According to Frey, the middle of the decade was marked by a "mobility bubble," spurred on "by easy credit and superheated housing growth in newer parts of the Sun Belt and exurbs throughout the country". As the recession took hold through 2008, migration to suburbs and exurbs fell "flat in a hurry," showing "just how rapidly changing housing market conditions can affect population shifts."
While, as Frey suggests, people may be moving into suburbs and exurbs at a slower rate, central cities within metro areas continue to lose population. The Census Bureau reports that during 2008 "principal cities within metropolitan areas experienced a net loss of 2 million movers, while the suburbs had a net gain of 2.2 million movers." While the downturn in migration may help central cities hold onto some of their population, Frey contends that "it remains to be seen whether the migration-fueled engines of the early 2000s—especially the Sun Belt and outer metropolitan suburbs—will regain their former status."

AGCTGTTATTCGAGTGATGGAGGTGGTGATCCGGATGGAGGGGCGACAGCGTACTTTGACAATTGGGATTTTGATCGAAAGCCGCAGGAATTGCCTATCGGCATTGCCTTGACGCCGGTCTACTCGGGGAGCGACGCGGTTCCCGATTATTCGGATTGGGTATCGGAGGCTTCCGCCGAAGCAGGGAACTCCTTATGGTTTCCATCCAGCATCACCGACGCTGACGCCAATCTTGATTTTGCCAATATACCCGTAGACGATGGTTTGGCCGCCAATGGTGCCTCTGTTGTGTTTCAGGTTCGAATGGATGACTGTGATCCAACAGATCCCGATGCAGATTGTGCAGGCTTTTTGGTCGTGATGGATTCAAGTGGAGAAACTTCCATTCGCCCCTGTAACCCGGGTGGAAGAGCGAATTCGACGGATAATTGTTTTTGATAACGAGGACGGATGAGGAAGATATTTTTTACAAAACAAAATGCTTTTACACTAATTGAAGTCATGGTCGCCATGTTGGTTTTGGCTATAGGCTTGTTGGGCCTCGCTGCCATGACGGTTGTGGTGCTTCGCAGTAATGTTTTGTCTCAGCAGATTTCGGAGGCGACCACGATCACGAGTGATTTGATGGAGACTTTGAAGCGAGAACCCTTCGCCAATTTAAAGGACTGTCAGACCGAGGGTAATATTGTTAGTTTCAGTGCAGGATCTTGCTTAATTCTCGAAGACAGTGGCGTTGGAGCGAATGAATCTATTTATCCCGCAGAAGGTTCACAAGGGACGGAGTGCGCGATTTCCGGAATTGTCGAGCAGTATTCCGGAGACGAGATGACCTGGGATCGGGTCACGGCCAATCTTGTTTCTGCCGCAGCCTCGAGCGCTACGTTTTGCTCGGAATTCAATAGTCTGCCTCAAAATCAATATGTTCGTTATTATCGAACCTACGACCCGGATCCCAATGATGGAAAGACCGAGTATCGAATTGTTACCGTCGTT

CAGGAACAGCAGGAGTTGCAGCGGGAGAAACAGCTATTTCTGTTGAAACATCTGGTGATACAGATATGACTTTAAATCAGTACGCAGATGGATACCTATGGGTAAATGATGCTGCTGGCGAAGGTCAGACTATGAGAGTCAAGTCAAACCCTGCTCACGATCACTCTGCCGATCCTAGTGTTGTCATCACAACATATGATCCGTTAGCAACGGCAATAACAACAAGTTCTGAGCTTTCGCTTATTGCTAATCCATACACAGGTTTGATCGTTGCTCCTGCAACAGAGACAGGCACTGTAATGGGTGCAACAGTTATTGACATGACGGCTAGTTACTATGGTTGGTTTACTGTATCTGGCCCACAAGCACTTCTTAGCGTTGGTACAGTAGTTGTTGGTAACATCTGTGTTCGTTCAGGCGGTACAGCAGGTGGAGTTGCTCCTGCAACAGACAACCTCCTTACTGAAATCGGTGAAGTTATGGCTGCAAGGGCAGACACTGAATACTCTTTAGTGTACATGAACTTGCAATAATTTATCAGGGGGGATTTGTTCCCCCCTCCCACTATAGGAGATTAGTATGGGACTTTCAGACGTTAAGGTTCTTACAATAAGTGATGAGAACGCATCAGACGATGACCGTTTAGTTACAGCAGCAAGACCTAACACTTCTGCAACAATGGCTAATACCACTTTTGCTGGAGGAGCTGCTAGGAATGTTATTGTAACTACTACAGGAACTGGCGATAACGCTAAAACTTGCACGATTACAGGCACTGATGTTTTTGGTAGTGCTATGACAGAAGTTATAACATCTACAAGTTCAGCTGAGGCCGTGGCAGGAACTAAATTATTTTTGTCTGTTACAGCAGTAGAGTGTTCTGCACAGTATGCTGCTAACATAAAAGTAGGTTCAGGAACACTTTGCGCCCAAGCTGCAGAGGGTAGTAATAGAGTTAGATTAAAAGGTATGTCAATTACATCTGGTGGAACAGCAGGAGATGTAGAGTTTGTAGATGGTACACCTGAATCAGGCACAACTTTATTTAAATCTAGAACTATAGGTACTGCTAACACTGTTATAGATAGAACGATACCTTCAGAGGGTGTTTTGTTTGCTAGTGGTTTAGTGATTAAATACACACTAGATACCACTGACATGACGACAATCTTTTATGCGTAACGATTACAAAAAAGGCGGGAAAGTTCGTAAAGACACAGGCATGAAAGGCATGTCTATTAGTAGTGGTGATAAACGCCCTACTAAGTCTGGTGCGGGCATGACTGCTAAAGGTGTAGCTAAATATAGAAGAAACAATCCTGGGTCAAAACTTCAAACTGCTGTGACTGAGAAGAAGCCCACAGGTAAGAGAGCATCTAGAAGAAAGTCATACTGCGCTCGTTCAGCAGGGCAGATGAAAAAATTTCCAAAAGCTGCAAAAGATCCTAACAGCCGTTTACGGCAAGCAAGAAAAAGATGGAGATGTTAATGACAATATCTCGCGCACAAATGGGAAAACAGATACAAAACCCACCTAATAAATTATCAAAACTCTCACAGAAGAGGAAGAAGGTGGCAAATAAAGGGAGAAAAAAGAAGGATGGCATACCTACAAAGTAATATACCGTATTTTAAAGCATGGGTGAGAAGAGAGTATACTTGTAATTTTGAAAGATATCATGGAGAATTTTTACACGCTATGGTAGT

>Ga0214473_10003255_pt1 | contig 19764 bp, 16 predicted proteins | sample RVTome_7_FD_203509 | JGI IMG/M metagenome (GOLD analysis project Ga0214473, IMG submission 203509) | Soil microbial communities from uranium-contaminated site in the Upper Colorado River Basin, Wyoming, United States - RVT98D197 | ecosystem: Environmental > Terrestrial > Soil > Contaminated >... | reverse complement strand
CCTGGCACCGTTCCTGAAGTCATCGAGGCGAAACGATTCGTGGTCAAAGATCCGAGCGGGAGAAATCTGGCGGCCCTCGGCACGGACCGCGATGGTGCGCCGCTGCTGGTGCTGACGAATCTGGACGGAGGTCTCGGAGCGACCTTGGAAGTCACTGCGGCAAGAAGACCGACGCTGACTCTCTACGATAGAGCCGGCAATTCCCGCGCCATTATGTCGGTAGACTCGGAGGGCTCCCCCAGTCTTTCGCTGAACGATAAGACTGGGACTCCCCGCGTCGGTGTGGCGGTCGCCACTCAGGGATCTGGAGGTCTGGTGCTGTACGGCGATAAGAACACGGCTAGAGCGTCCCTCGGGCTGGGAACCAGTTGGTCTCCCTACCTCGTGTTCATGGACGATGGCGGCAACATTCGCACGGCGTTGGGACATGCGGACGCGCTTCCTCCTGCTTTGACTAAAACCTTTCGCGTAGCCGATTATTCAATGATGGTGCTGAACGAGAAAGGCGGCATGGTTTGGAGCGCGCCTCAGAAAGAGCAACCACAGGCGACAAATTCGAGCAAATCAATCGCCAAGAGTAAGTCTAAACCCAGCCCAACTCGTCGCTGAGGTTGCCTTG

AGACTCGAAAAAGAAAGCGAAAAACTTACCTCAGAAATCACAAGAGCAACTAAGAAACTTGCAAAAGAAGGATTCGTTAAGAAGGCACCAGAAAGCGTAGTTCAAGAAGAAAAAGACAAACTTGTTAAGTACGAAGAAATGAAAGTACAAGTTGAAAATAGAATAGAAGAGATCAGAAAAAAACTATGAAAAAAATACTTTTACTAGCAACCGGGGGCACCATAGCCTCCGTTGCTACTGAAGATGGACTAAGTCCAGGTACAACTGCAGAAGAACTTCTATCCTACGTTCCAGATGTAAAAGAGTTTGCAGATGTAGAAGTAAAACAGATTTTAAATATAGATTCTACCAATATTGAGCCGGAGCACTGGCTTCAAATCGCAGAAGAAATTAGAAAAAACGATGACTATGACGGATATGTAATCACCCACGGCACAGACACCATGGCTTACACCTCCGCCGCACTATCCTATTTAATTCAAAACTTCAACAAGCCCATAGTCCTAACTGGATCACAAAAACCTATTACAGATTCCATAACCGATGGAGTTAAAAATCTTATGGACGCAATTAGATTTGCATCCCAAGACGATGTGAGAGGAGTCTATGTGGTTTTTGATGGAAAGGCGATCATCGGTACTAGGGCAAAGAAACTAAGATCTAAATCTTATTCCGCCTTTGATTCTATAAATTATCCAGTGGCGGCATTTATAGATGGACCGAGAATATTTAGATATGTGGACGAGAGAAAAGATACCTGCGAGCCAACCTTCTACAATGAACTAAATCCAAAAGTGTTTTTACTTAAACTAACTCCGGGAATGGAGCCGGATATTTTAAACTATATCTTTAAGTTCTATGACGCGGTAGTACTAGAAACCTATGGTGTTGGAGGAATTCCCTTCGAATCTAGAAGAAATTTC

Everybody knows we urgently need to build more homes in Britain, but how, when and where will this happen? WORLDbytes interviewed Ian Abley, an architect and manager of Audacity at the plotlands in Dunton, Essex where from the 1920s East End working class couples built cheap homes themselves. Could we do this now? Ian Abley argues we should collectively break the Town & Country Planning law of 1947 which made buying and building on redundant farmland, like the plotlands, illegal.